How to Stay Motivated With Your Fitness and Weight Loss Goals

by - January 10, 2009

Tips from Oprah's trainer , Fitness Guru - Bob Greene

1. Ease Into Weight Loss

When most people decide to lose weight, they typically go cold turkey on the Chunky Monkey and chips and dive right into a Spartan menu highlighting vegetables and cottage cheese, determined to do an overnight overhaul of their diet.

Wrong approach, Greene says. Gradual is better. "Don't radically change your entire diet overnight," Greene says. Phase in healthier foods a little at a time.

"Don't give up all your comfort foods at once, and don't look at snacks as foods that get you into trouble," Greene says. Eating right can and should include snacks, he says. "Snacks are effective weight loss tools. They bridge hunger and help you not to overdo it at a meal."

2. Skip the Scale

It's a knee-jerk reaction. You've been on a diet for oh, 24 hours, and you're eager to see your progress. Of course, you'll weigh in.

Think again, Greene says. "Stay off the scale for the first month to six weeks," Greene suggests. This will be a challenge, he knows, for most people, who can't wait to see the pounds drop off quickly.

But the scale actually gives you a somewhat inaccurate idea of what is going on -- you may have lost water weight only, for instance, or you may get discouraged if the downward slide is not as great as you hoped for.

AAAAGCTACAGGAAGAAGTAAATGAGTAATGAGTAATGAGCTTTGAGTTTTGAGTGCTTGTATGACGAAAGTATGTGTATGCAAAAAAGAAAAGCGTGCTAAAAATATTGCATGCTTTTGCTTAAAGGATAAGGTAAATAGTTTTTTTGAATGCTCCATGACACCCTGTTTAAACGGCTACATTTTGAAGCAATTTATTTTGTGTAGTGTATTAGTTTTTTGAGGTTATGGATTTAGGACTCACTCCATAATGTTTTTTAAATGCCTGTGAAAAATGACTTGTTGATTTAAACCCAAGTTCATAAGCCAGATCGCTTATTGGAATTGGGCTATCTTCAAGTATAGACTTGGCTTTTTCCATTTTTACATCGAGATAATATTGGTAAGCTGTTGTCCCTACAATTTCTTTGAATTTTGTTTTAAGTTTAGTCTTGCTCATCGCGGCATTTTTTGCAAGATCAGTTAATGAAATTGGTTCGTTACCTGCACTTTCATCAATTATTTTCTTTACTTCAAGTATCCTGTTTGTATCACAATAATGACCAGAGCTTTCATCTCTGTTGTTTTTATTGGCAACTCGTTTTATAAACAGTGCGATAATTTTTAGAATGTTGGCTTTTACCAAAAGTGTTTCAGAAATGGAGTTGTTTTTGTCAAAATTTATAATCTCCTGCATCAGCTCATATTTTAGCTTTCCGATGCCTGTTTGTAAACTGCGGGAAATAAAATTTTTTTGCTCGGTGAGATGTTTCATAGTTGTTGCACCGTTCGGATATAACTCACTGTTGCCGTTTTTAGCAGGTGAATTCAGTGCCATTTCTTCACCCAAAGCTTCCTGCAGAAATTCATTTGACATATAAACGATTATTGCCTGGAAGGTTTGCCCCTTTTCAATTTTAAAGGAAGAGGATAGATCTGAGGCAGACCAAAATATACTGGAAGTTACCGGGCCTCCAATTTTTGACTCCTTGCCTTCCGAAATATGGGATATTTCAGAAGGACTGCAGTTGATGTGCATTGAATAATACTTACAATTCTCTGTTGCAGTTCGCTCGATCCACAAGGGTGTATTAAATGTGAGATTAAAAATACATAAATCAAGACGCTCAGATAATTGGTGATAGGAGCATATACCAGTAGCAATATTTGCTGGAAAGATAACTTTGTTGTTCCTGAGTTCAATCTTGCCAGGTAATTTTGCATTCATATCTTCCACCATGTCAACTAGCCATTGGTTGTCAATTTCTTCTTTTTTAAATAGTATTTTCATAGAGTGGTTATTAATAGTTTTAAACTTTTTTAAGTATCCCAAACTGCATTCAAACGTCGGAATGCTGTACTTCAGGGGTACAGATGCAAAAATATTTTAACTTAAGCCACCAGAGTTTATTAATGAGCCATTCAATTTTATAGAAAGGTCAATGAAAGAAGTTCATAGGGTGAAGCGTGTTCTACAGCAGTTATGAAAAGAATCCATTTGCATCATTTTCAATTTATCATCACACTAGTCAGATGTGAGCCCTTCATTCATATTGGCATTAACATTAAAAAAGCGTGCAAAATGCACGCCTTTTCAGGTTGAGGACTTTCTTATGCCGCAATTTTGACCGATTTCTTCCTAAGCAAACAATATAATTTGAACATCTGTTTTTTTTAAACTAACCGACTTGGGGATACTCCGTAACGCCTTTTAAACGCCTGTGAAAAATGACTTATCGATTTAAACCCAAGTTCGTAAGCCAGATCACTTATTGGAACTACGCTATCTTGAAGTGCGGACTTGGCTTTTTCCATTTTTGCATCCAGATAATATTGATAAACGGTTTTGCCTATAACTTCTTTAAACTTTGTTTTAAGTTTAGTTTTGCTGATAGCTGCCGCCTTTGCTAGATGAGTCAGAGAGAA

If you are dying for feedback on how your weight loss goals are shaping up, focus on how your clothes fit, Greene suggests.

3. Shift the Diet Focus

"Instead of focusing on cutting calories [only], which drops your metabolism, focus more on activity levels," Greene says. "It's the bigger of the two." Activity burns calories. Exercise such as weight training also builds lean muscle, boosting your metabolism long-term. So it offers a short-term and long-term advantage to meeting your fitness goals and your weight loss goals, Greene says.

Although many people plan to diet first, then incorporate exercise, Greene says if you have to do them one at a time, try making exercise a habit first, then focus on cutting calories.

4. Make Your Workout a Meditation

It's easily done, Greene says, just by listening to great music when you walk or jog, for instance. If you are on a treadmill, watch a show you enjoy.

Find an exercise that takes your mind off the exercise, such as being in a beautiful outdoor setting. "When Oprah and I meet in Hawaii and we are hiking, it's hard work going up the mountain but it's joyful," he says.

5. Build Exercise Into Your Life Creatively

One of Greene's business partners built a desk on his treadmill, taking phone calls and working while he works out. "He's writing, he is making his marketing calls, and he is on the treadmill," Greene says.

Greene adapted the idea himself. "I was training for a cross country ride, and had the phone by my indoor bike," he says.

Those examples are extreme, Greene says, but it can get you thinking about weaving exercise in when you have even a few spare minutes throughout the day. The more you do that, the more you can expect to meet your fitness goals.

6. Focus on the Outcome

Focus on how you know you will feel when you're done with your workout. "Everybody loves exercise when it's done," Greene says with a laugh.

"Focus on the effects," he says. He doesn't just mean tighter muscles or flatter abs. "I've never had anybody say they don't feel better, sleep better, after exercising," he says.

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